Changes could be coming to how the county regulates brothels, as licensing fees will increase and regulation of guidelines, that were unclear in some instances, will be more clearly laid out and enforced.
The changes, spearheaded by Nye County Commissioner Butch Borasky, are slated to be recommended at Tuesday’s county commission meeting, where Nye County Code 9.20-prostitution will be addressed. The board will recommend that the business impact statement presented be accepted by the board, to be finalized at the Sept. 20 commission meeting.
The proposed provisions will duplicate or are more stringent than federal, state or local standards regulating the same activity.
“A group of us did work on that to bring it up to current standards,” said commissioner Borasky. “There were some additional things added in there, according to what the sheriff wanted.”
Various sections of the prostitution ordinance were amended, including adding wording that obtaining a license to work in a brothel is a privilege; amending license issues; amending emergency suspension by the sheriff; amending suspension or revocation of licenses, among other changes.
“One of the biggest changes was being more clear on the ownership, that everybody that has a financial interest in a brothel had to be identified,” Borasky said. “That was one of the things I was concerned about.”
A meeting was held between some brothel owners and commissioner Lorinda Wichman to hash out any differences. The county requested that the owners send their recommendations in writing after that meeting, and as of yet none have been received.
“I was asked to meet with Ken Green and his attorney and a couple of other people involved and they wanted to talk about some of the proposed changes and they had some suggestions that will make it more palatable to them,” Wichman said. “We told them to put their suggestions in writing and bring them back to us.”
Despite that, Wichman said they will have up until the Sept. 20 meeting to submit their writing proposals.
The proposed rules on the brothels will include both adverse and beneficial economic benefits.
Various licensing fees will increase, costing brothels more money depending on the number of prostitutes they have at their establishment.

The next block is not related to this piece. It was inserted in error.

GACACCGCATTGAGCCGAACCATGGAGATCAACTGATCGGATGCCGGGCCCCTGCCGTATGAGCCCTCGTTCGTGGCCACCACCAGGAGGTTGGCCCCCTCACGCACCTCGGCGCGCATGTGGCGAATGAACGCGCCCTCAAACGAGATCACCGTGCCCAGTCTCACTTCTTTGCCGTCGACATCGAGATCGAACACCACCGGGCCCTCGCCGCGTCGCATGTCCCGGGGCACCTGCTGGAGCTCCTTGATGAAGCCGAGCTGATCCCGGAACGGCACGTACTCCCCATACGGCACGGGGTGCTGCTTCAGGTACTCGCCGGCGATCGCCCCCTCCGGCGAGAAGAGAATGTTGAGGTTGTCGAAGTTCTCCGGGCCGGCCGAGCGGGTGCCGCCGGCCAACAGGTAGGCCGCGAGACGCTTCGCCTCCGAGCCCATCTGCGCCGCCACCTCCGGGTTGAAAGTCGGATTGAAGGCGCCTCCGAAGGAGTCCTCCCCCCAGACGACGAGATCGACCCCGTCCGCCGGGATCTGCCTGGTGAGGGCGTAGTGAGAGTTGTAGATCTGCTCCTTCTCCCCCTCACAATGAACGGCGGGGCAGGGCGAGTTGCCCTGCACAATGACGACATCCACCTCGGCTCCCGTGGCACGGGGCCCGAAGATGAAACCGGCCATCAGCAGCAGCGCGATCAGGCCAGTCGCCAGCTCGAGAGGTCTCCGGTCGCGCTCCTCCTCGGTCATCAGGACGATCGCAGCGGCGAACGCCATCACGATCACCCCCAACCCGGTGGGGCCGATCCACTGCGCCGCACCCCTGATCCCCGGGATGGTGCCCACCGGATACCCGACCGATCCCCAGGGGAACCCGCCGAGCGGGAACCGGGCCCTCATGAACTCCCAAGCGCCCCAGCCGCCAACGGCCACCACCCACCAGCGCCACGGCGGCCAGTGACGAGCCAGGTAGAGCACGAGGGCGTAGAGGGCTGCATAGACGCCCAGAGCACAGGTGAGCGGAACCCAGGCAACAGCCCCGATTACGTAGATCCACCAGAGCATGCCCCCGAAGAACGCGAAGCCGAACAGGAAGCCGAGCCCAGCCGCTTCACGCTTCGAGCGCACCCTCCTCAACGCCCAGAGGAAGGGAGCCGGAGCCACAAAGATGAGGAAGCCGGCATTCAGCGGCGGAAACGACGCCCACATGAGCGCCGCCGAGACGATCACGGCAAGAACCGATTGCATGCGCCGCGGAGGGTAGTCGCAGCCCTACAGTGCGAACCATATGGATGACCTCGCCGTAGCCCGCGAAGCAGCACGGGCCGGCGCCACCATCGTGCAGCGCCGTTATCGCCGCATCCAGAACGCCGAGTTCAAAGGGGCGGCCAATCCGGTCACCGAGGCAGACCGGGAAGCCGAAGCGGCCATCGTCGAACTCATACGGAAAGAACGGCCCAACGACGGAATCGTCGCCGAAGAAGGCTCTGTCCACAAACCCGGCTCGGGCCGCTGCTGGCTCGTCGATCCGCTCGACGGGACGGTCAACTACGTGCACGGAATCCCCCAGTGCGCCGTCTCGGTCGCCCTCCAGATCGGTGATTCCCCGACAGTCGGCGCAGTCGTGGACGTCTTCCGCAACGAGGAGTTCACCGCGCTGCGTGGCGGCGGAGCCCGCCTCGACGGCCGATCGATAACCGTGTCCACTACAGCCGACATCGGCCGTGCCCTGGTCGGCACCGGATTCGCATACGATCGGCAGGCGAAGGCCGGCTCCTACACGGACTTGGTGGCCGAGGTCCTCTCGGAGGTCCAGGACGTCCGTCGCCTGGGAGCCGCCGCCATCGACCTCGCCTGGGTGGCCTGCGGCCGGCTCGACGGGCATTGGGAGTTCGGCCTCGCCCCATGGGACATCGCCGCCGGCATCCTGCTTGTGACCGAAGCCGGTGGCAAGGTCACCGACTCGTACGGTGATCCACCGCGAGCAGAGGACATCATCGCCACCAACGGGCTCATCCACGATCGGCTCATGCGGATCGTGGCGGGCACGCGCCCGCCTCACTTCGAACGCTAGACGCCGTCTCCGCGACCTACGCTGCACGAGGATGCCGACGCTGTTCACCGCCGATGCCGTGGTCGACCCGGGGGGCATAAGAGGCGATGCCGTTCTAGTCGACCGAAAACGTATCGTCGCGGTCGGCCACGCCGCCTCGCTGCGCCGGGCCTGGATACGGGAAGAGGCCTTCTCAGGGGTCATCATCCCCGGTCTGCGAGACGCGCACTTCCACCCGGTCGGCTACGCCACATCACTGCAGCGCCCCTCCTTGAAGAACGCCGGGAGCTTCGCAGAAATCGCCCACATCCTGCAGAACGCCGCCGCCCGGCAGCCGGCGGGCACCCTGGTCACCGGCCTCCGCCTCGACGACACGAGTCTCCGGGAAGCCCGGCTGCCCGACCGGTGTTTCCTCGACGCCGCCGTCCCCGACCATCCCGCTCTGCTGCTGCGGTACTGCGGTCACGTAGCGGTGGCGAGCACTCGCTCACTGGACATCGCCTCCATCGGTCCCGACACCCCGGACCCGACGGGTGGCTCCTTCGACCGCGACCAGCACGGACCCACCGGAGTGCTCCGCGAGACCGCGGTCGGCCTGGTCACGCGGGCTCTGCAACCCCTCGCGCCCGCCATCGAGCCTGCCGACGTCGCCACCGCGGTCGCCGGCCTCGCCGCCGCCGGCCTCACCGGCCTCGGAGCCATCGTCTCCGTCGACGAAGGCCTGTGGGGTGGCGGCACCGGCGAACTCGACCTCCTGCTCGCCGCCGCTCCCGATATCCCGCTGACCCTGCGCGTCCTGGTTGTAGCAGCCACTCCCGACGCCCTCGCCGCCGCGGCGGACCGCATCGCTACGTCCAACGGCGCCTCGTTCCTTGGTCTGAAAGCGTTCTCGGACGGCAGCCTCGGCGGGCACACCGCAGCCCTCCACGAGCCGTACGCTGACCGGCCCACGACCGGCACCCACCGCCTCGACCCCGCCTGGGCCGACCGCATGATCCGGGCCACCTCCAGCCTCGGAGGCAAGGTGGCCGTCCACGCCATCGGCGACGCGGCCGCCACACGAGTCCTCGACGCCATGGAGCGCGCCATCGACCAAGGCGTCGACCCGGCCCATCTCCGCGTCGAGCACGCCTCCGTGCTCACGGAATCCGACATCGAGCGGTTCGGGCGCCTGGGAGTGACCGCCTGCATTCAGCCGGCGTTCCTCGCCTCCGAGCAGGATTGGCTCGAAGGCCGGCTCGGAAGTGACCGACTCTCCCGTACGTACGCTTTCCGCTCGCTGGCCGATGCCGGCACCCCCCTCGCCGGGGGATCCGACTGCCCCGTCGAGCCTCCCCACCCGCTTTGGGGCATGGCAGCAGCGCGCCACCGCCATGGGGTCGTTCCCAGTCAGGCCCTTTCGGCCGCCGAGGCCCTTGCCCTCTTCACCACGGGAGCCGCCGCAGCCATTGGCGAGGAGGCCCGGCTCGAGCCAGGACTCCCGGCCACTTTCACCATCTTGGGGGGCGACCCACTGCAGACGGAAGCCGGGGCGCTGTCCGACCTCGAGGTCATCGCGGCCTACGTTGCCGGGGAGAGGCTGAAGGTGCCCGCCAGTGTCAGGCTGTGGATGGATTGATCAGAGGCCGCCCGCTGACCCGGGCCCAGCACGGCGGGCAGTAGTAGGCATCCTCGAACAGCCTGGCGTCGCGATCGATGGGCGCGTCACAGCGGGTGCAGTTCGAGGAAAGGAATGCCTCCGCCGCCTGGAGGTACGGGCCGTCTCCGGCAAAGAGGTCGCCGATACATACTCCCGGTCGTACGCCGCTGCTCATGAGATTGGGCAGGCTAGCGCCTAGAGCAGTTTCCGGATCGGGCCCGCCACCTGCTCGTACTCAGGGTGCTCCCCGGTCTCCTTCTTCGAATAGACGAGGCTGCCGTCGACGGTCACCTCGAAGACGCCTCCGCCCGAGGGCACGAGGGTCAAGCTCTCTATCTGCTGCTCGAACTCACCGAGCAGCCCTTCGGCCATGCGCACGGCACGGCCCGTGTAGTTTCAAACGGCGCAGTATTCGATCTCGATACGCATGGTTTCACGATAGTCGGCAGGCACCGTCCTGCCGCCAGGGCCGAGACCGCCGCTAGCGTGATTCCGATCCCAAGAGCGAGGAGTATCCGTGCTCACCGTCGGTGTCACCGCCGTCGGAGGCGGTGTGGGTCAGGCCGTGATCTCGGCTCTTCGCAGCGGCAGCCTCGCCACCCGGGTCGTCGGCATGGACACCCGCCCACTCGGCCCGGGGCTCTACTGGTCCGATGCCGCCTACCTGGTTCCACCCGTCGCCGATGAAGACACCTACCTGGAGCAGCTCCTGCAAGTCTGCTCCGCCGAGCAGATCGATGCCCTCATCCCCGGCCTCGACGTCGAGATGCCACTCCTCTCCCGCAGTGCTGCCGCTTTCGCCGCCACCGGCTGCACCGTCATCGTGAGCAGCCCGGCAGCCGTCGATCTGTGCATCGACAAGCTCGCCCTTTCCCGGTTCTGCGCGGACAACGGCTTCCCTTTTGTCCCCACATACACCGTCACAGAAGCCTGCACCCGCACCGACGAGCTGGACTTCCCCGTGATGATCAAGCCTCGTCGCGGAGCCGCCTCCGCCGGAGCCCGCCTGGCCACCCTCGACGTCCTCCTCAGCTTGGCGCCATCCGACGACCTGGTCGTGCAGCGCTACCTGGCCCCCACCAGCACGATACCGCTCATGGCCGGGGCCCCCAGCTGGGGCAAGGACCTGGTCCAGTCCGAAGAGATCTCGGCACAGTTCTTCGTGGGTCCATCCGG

Applications fees for background checks will increase from $5,000 to $7,500, an investigative fee for a change in manager, agent of key employee will rise from $1,000 to $2,000.
The quarterly licensing fee that brothels pay will jump from $1,875 to $2,500 for an operation with one to five prostitutes, while an establishment with between 11 and 15 prostitutes will increase be charged $7,500, and a brothel with 16 to 25 legal courtesans will have to pay a $12,500 quarterly licensing fee.
The 11 to 15 quarterly fee was adjusted from its previous number of 11 to 25 prostitutes, while the 16 to 25 prostitute fee was newly added.
Also rising is the quarterly registration fee a brothel worker must pay, jumping from $125 to $150.
In addition, there will be a section added assessing tiered penalties for violations of the ordinance.
Revenues for the fiscal year 2016-17 for both licenses and work cards have been budgeted at $75,000. The number was derived by adding up the number of active brothels (five) which equates to revenue increases of $9,250 per quarter and number of current active work cards for brothel workers (121) which the county anticipates seeing increased revenues of $5,525 per quarter.
A beneficial effect of the amended ordinance is that the board may issue temporary licenses to applicants for a specific period of time, entitling the person named on the application to work at a brothel for profit.
A direct effect of the adjusted fees and enhanced licensing requirements is that stricter controls and oversight of brothels will be possible.
An indirect effect of the changes will be that the fee increases will lead to increased revenue, which will go toward costs associated with background checks and investigations and increase revenues going to the county’s ambulance fund.
The county said that the continued existence of the brothel industry is dependent on public confidence and trusting that licensed prostitution is carried out honestly and competitively, while operating free of criminal and corrupting elements.
The board explained that public confidence and trust in the brothel industry can only be maintained by strict regulation of all persons, locations, practices, associations and activities related to the operation of a licensed brothel.
Those regulatory practices include the necessity for background and investigative fees and the assessment of fees and fines to ensure compliance with county ordinance and state law.
There will be an excluded persons black list section added, which will prohibit some customers from patronizing a brothel.
The annual cost to the government for the enforcement of the proposed changes will be neutral due to the increased fees and the providing of stricter internal controls of the brothel industry.
Possible legal action against two brothels
In addition to the proposed changes being recommended at the meeting, an investigation by the Nye County Sheriff’s Office into two brothels for illegal advertising will be recommended by the board.
The Chicken Ranch and Area 51 are the pair of brothels in question.
“I believe we have some violations presently about billboards that the state does not allow,” Borasky said. “There’s some unclarity on that, so we cleaned that up as well, so that people that are actually advertising for prostitution will stop doing that, because that’s not allowed.”
Borasky said he is not sure if charges will be brought against the owners of the two establishments, as that will be left up to the sheriff’s office.
Contact reporter Mick Akers at email@example.com. Follow @mickakers on Twitter.